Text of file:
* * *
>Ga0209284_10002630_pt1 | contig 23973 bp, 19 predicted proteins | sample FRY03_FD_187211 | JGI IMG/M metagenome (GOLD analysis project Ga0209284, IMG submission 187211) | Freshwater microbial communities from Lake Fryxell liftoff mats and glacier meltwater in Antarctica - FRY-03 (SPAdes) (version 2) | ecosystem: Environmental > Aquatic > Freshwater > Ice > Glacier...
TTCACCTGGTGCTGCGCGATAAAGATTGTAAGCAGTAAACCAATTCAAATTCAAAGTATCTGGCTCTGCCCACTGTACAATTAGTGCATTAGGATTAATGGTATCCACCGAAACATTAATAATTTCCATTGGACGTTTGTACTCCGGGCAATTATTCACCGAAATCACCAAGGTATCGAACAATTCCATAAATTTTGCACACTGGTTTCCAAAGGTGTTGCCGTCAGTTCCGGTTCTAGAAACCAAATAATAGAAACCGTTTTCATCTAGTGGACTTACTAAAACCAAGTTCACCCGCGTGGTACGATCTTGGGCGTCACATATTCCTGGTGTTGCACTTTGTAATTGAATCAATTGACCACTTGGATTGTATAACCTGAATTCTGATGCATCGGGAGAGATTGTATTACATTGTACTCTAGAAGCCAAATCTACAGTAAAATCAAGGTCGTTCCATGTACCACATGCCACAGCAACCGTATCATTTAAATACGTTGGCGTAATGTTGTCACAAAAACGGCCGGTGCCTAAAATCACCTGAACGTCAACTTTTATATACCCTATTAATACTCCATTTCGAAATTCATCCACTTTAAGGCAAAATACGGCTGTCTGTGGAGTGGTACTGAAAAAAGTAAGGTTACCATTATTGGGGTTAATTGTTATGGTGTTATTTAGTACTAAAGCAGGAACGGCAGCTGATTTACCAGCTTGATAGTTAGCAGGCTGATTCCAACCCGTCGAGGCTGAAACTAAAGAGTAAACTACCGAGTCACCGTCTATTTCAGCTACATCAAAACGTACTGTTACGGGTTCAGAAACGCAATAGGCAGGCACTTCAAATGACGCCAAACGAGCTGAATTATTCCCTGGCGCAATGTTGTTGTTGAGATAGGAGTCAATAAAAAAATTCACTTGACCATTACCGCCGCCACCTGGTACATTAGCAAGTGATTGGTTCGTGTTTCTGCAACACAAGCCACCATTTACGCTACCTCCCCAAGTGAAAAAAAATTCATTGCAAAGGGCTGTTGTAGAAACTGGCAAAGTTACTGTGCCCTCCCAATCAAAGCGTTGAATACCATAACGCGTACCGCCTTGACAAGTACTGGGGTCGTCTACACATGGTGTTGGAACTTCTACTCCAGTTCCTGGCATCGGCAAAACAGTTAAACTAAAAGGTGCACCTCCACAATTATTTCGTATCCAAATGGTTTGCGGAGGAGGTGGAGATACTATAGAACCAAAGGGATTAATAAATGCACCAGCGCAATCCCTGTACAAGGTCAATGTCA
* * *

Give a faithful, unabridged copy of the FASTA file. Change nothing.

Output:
>Ga0209284_10002630_pt1 | contig 23973 bp, 19 predicted proteins | sample FRY03_FD_187211 | JGI IMG/M metagenome (GOLD analysis project Ga0209284, IMG submission 187211) | Freshwater microbial communities from Lake Fryxell liftoff mats and glacier meltwater in Antarctica - FRY-03 (SPAdes) (version 2) | ecosystem: Environmental > Aquatic > Freshwater > Ice > Glacier...
TTCACCTGGTGCTGCGCGATAAAGATTGTAAGCAGTAAACCAATTCAAATTCAAAGTATCTGGCTCTGCCCACTGTACAATTAGTGCATTAGGATTAATGGTATCCACCGAAACATTAATAATTTCCATTGGACGTTTGTACTCCGGGCAATTATTCACCGAAATCACCAAGGTATCGAACAATTCCATAAATTTTGCACACTGGTTTCCAAAGGTGTTGCCGTCAGTTCCGGTTCTAGAAACCAAATAATAGAAACCGTTTTCATCTAGTGGACTTACTAAAACCAAGTTCACCCGCGTGGTACGATCTTGGGCGTCACATATTCCTGGTGTTGCACTTTGTAATTGAATCAATTGACCACTTGGATTGTATAACCTGAATTCTGATGCATCGGGAGAGATTGTATTACATTGTACTCTAGAAGCCAAATCTACAGTAAAATCAAGGTCGTTCCATGTACCACATGCCACAGCAACCGTATCATTTAAATACGTTGGCGTAATGTTGTCACAAAAACGGCCGGTGCCTAAAATCACCTGAACGTCAACTTTTATATACCCTATTAATACTCCATTTCGAAATTCATCCACTTTAAGGCAAAATACGGCTGTCTGTGGAGTGGTACTGAAAAAAGTAAGGTTACCATTATTGGGGTTAATTGTTATGGTGTTATTTAGTACTAAAGCAGGAACGGCAGCTGATTTACCAGCTTGATAGTTAGCAGGCTGATTCCAACCCGTCGAGGCTGAAACTAAAGAGTAAACTACCGAGTCACCGTCTATTTCAGCTACATCAAAACGTACTGTTACGGGTTCAGAAACGCAATAGGCAGGCACTTCAAATGACGCCAAACGAGCTGAATTATTCCCTGGCGCAATGTTGTTGTTGAGATAGGAGTCAATAAAAAAATTCACTTGACCATTACCGCCGCCACCTGGTACATTAGCAAGTGATTGGTTCGTGTTTCTGCAACACAAGCCACCATTTACGCTACCTCCCCAAGTGAAAAAAAATTCATTGCAAAGGGCTGTTGTAGAAACTGGCAAAGTTACTGTGCCCTCCCAATCAAAGCGTTGAATACCATAACGCGTACCGCCTTGACAAGTACTGGGGTCGTCTACACATGGTGTTGGAACTTCTACTCCAGTTCCTGGCATCGGCAAAACAGTTAAACTAAAAGGTGCACCTCCACAATTATTTCGTATCCAAATGGTTTGCGGAGGAGGTGGAGATACTATAGAACCAAAGGGATTAATAAATGCACCAGCGCAATCCCTGTACAAGGTCAATGTCA